RBI cautious on monetary easing

RBI cautious on monetary easing

Even as popular perceptions are gaining currency over the beginning of a low-interest regime with a possible rate cut of at least 25 basis points (bps) by the central bank on Tuesday, the Reserve Bank of India (RBI) appears to tread cautiously stating that a sustained commitment to contain fiscal and current account deficits was imperative to create  room for monetary easing.

In its quarterly report on macroeconomic and monetary developments released on Monday, the RBI spoke of calibrated measures needed to manage the country’s monetary policy.
 
“Monetary policy needs to be calibrated in addressing growth risks as inflation remains above the Reserve Bank’s comfort level and macroeconomic risks from twin deficits persist (fiscal and current account),” it said in the monetary development report.

The report also stated that reforms since September 2012 have reduced immediate risks, but there is a long road ahead to bring about a sustainable turnaround for the Indian economy. “Business sentiments remain weak despite reform initiatives and consumer confidence is edging down.”

Although near-term risks to a burgeoning fiscal deficit have waned following the government's recent policies to stick to its fiscal deficit target of 5.3 per cent of GDP, sustainable fiscal consolidation would require cuts in subsidies, the RBI said, adding, “As reforms get executed, monetary policy could increasingly focus on growth revival.”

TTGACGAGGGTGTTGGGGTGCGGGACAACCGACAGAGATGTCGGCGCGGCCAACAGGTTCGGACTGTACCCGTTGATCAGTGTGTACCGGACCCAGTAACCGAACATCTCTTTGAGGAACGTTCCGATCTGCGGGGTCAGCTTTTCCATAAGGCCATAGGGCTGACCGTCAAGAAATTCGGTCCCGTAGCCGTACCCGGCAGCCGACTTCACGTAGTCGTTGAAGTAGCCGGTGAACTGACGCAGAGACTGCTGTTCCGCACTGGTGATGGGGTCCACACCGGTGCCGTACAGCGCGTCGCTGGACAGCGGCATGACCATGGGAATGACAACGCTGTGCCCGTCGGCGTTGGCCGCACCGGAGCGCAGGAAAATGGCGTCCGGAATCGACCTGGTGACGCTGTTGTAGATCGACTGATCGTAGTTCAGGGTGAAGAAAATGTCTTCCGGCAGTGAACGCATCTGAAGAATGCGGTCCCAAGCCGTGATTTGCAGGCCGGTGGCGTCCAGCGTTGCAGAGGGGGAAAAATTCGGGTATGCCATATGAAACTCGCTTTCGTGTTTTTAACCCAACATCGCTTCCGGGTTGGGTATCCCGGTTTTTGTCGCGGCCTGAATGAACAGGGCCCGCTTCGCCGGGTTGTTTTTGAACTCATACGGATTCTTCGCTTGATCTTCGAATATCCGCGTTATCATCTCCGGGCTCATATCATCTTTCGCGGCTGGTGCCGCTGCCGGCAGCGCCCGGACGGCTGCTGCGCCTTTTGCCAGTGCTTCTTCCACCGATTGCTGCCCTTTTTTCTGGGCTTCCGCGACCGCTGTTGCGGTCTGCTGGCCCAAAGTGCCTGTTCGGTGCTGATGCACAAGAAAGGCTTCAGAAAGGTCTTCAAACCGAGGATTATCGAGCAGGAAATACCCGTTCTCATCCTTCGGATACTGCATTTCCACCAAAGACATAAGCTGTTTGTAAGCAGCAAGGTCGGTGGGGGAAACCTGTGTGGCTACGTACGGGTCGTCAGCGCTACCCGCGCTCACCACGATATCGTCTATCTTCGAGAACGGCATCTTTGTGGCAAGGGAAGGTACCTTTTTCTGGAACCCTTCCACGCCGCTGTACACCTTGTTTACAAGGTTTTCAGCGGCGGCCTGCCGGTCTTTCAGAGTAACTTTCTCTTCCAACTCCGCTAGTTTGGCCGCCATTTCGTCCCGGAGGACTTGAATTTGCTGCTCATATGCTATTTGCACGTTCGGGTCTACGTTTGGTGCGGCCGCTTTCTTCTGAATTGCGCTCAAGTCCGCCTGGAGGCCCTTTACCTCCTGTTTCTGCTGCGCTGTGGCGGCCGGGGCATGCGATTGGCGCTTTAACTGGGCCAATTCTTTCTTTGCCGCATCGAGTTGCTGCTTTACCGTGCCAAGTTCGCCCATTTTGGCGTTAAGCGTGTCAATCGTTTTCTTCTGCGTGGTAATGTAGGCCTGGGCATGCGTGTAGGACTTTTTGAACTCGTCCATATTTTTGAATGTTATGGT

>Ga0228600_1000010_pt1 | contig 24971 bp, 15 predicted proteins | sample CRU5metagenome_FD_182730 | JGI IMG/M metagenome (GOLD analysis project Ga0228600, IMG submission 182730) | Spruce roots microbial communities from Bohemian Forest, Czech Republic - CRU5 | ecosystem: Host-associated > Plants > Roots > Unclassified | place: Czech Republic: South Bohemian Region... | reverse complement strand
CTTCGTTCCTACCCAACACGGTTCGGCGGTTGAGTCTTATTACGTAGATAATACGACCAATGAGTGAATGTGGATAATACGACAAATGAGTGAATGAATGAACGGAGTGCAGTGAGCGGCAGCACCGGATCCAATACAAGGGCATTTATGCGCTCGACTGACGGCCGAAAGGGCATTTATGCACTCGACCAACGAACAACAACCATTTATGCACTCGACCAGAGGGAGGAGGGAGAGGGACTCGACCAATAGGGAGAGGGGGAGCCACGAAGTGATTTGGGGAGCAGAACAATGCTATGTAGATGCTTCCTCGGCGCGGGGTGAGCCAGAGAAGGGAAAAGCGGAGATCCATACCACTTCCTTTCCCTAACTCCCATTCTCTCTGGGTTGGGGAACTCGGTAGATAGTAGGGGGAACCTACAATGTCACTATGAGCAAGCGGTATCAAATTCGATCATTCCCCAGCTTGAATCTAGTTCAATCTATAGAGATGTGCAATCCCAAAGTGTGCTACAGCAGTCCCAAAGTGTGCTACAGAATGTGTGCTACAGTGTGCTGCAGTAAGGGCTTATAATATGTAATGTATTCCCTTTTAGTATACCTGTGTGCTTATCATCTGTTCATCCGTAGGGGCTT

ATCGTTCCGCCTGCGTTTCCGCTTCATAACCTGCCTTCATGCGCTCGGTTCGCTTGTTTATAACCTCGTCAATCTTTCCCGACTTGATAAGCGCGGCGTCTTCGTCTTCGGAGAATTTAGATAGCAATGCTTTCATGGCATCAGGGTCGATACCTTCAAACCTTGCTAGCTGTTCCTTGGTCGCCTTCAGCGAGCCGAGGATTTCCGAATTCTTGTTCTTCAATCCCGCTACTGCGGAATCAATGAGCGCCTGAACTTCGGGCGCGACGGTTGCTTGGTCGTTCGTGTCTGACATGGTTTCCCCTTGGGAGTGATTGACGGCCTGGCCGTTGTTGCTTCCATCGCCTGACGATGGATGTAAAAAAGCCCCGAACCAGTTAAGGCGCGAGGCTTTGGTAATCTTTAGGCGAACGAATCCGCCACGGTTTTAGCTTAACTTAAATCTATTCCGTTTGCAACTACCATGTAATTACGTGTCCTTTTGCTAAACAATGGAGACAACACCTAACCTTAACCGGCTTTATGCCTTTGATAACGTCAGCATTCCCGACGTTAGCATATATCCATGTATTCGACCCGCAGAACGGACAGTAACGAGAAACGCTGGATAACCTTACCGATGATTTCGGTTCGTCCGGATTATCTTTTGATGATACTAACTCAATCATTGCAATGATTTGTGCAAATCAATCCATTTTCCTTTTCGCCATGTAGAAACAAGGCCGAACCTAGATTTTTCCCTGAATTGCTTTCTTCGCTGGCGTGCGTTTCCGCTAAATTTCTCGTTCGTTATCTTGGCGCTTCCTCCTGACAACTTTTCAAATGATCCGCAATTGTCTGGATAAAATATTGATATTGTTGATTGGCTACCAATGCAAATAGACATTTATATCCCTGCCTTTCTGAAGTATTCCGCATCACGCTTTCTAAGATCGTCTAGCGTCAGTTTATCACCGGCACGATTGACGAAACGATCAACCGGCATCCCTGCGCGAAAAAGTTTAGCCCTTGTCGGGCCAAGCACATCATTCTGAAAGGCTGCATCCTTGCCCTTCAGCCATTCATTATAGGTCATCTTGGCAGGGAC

Even if inflation recedes further, the report said, the wide current account deficit may slow the pace of monetary policy easing.

 The current account gap touched a record high of 5.4 per cent in July-September 2012 and is likely to rise further in the December quarter.

The RBI also said its survey of professional forecasters had lowered the growth forecast for the 2012-13 to 5.5 per cent from 5.7 per cent previously. In October, the central bank lowered its own forecast for 2012-13 growth to 5.8 per cent from 6.5 per cent.

The survey also revised down the average wholesale price index inflation forecast to 7.5 per cent from 7.7 per cent.

In October, the RBI had forecast that inflation would be running at 7.5 per cent by March 2013, though December's rate of 7.18 per cent was the lowest in three years and better than the bank had expected.

On current account assessment, the RBI report noted that growth in 2012-13 is likely to fall below the Reserve Bank's baseline projection of 5.8 per cent set out in the Second Quarter Review (October 2012).

 The index of industrial production (IIP) recorded a dismal growth of 1.0 per cent during April-November 2012. 

The full year growth may fall even below last year's disappointing 2.9 per cent growth, it said. “With a generalised slowdown in consumption as well as investment, a turnaround looks difficult this year.” However, it said that the output gap could start closing in 2013-14 on the back of some revival in investment demand.

Even as fiscal risks moderate in 2012-13, sustained commitment to fiscal consolidation is needed to generate monetary space, the apex bank said.  

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